A key member of Mayor Rob Ford's executive committee is asking the police force to pinch a few more pennies from its billion-dollar budget.
During deliberations of the 2012 budget on Friday, Councillor Peter Milczyn tabled a motion to carve an extra $4.3-million from the proposed $933.7-million Toronto Police Services budget.
That reduction would flat-line the force's spending between 2011 and 2012.
"If every other city department has to cut beyond what they spent last year, we have to try the same with the police," Mr. Milczyn said.
Mr. Milczyn specified the trim will should come from the force's civilian ranks and non-salary expenses, not from the uniformed staff.
The cut is the equivalent of roughly 60 civilian positions. The force currently employs around 2,100 civilian staff and 5,500 uniformed officers.
Mr. Milczyn wrote his motion while Chief Bill Blair was answering councillors' questions on the force's budget, but it wasn't formally tabled until the meeting's conclusion, meaning there will be no debate on the matter until further budget meetings next week.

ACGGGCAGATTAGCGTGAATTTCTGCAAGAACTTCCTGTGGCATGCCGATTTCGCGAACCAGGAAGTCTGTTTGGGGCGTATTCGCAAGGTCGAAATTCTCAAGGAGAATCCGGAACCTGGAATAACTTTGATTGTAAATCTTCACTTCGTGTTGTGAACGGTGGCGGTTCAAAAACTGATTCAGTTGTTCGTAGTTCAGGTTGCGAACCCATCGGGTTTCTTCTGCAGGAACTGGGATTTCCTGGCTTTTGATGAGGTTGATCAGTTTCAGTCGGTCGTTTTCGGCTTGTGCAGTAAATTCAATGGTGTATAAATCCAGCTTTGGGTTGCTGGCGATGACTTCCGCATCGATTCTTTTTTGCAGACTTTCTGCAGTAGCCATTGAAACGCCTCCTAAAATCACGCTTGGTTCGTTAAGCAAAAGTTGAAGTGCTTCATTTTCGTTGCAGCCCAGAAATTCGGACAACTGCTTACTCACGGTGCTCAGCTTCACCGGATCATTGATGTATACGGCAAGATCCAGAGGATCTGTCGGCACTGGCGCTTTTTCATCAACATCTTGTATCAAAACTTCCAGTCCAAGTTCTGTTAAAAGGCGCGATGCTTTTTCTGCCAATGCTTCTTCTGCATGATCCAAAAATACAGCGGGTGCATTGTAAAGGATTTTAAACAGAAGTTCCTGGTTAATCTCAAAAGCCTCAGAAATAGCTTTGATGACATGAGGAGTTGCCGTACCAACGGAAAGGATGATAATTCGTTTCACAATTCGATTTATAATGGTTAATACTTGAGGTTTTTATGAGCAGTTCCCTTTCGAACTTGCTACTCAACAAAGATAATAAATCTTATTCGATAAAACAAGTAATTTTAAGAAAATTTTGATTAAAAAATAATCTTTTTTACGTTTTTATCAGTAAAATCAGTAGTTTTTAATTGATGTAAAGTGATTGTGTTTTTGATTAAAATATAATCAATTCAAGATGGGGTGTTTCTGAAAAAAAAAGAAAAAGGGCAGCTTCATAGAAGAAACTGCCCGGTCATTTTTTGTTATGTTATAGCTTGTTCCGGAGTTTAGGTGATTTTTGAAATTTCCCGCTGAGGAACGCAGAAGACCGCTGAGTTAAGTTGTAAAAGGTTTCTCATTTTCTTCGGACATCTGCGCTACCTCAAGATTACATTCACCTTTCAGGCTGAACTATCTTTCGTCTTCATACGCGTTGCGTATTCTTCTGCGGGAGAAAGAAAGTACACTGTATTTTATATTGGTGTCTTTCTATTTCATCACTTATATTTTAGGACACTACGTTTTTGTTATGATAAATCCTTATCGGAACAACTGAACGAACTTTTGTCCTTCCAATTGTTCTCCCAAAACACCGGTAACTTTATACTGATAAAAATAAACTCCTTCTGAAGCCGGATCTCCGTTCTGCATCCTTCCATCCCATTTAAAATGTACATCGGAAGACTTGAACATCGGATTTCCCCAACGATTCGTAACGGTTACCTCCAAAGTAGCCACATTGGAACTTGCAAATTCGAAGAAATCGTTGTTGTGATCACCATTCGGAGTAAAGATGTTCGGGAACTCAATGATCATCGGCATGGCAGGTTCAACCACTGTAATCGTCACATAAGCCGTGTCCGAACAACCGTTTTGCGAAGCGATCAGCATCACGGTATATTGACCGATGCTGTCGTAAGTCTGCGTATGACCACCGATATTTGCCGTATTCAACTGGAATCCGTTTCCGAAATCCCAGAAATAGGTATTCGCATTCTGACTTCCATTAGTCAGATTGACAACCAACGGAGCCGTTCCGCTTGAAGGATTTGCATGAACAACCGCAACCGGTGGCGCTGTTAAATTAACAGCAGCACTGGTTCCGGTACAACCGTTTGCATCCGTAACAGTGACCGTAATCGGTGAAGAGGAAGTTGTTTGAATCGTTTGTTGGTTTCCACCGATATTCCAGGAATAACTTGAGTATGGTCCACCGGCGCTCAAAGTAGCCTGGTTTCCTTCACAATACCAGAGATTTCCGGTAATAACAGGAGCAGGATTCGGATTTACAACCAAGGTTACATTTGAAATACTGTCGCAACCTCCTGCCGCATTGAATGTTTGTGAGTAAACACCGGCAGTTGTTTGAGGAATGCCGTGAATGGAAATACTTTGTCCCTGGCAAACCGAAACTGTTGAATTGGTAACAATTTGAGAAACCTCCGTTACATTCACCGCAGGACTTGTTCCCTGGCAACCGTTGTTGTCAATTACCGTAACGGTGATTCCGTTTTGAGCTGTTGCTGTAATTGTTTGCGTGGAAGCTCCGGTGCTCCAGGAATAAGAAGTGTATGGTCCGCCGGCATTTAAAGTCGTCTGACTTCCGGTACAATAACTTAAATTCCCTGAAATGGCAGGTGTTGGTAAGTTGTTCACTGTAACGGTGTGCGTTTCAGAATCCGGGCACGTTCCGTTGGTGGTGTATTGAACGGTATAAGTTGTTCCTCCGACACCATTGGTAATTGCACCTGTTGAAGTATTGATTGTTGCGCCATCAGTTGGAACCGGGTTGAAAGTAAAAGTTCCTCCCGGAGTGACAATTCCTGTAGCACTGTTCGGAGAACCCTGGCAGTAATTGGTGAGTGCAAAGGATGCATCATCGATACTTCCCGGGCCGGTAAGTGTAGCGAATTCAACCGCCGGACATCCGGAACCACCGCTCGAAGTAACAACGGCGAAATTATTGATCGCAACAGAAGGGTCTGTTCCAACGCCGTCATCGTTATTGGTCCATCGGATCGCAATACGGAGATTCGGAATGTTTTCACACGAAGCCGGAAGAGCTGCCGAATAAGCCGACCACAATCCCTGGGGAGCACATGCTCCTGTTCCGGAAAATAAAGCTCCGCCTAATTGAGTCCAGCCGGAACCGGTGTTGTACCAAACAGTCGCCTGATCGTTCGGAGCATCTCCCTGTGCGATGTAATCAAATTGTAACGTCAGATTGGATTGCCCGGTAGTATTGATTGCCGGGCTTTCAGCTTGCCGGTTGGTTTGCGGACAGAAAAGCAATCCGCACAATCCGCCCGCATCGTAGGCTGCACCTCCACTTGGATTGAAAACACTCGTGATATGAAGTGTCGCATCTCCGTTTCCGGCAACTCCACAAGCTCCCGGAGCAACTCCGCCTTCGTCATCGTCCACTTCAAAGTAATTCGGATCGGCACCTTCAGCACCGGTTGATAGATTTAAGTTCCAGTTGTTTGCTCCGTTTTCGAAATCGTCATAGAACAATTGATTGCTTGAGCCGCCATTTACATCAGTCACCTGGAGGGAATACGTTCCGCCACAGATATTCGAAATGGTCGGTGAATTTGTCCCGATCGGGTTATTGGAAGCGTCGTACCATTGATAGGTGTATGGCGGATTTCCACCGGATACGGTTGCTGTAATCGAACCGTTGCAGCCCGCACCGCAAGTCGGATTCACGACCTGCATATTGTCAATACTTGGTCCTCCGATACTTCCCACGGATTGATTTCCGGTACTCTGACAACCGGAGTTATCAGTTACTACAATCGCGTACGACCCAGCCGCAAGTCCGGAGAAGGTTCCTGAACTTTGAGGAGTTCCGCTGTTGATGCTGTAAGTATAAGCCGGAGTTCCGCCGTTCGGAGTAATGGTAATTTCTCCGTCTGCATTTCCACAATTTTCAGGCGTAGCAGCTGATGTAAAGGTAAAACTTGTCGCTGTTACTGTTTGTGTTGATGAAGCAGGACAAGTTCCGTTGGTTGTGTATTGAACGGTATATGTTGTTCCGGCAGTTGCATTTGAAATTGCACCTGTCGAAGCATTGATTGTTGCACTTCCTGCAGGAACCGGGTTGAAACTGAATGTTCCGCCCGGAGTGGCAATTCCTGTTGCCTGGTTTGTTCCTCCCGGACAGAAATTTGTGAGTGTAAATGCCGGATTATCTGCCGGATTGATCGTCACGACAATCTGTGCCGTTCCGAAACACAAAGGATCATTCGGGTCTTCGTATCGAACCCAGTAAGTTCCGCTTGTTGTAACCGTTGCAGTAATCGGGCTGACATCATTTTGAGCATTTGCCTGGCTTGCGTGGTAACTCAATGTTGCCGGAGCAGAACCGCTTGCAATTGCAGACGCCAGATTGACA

For months, government departments have been scrambling to cut the budget by 10 per cent in accordance with a directive from Mayor Rob Ford. While every other department managed some scale of budget reduction that was close, the Toronto Police Service Board consented to a 0.6 per cent budget increase.
"The TTC did its part, coming very close to a 10 per cent reduction," said Mr. Milczyn, vice-chair of the transit commission. "I appreciate that emergency services are a little different, but asking for a flatline is not unreasonable."
Chief Blair left before Mr. Milczyn's motion was tabled, but he insisted his budget compared favourably to other government departments.
"We're all in the same situation, we're all in a tight spot, we've all got to find those reductions and we're all making an effort to do it," Chief Blair said. "City council and the budget committee have got a tough job to do trying to strike that balance and make sure that all of the services that Torontonians expect are delivered to them. I think policing is an important one of those services."